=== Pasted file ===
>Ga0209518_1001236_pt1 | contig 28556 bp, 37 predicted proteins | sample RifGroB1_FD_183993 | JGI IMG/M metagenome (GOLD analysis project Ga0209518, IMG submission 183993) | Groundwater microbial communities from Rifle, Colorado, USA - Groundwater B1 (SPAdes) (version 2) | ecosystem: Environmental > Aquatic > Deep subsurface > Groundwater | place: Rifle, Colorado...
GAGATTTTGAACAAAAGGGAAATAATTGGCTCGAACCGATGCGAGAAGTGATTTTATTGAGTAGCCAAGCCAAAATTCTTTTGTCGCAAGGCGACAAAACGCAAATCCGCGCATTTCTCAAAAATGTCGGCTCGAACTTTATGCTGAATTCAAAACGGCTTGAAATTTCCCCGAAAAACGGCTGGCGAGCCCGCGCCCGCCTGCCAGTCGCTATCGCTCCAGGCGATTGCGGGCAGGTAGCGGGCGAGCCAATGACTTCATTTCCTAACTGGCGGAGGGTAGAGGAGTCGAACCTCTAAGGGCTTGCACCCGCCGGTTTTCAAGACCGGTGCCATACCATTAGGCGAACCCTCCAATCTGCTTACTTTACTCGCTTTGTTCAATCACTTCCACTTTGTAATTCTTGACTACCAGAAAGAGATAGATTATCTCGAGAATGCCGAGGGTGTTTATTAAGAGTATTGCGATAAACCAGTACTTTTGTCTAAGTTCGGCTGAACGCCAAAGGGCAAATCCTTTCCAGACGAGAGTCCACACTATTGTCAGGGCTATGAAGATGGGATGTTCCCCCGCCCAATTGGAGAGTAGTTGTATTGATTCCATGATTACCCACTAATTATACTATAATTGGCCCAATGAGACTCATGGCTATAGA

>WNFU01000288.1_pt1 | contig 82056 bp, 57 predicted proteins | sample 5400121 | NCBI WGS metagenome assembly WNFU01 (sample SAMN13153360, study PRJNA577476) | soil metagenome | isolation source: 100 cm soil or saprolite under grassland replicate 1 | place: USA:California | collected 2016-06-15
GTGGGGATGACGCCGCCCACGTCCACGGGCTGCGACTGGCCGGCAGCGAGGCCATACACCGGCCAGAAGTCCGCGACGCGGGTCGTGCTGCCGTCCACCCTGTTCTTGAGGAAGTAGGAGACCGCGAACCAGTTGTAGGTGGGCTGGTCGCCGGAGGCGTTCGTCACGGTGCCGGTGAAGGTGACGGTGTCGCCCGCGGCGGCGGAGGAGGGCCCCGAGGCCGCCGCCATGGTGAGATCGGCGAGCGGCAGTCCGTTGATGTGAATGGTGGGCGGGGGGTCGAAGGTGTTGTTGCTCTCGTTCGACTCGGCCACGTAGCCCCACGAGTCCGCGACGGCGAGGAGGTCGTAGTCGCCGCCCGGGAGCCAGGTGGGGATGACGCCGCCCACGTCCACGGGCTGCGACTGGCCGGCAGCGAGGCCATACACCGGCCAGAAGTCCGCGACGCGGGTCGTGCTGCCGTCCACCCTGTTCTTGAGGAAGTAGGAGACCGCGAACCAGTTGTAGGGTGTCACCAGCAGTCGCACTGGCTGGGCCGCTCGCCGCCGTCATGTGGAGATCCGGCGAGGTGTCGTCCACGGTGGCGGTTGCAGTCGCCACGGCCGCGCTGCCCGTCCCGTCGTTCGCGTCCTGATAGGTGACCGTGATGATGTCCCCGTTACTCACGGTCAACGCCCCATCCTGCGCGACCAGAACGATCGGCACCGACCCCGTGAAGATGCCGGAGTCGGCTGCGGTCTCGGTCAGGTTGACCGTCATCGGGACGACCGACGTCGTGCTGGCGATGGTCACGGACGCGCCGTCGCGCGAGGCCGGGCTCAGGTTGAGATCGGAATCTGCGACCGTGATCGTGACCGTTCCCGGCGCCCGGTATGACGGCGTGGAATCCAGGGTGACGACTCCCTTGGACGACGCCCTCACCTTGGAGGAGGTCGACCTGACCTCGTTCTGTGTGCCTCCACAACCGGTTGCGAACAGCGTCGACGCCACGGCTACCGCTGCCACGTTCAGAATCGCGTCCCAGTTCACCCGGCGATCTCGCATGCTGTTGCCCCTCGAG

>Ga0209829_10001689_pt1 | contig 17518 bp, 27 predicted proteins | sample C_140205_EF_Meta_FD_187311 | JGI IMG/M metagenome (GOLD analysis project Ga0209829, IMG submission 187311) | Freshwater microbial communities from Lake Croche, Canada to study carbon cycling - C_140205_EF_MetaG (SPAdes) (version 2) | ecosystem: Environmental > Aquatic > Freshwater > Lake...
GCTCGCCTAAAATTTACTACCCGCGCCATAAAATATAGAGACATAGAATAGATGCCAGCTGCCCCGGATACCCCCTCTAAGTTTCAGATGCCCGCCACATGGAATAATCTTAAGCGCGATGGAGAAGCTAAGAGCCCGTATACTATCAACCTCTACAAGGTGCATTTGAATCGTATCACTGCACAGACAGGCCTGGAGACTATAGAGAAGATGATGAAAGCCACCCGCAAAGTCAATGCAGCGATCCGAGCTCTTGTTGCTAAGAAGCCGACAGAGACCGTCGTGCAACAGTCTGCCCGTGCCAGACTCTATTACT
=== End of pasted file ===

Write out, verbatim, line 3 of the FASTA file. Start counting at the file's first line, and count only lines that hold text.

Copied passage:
>WNFU01000288.1_pt1 | contig 82056 bp, 57 predicted proteins | sample 5400121 | NCBI WGS metagenome assembly WNFU01 (sample SAMN13153360, study PRJNA577476) | soil metagenome | isolation source: 100 cm soil or saprolite under grassland replicate 1 | place: USA:California | collected 2016-06-15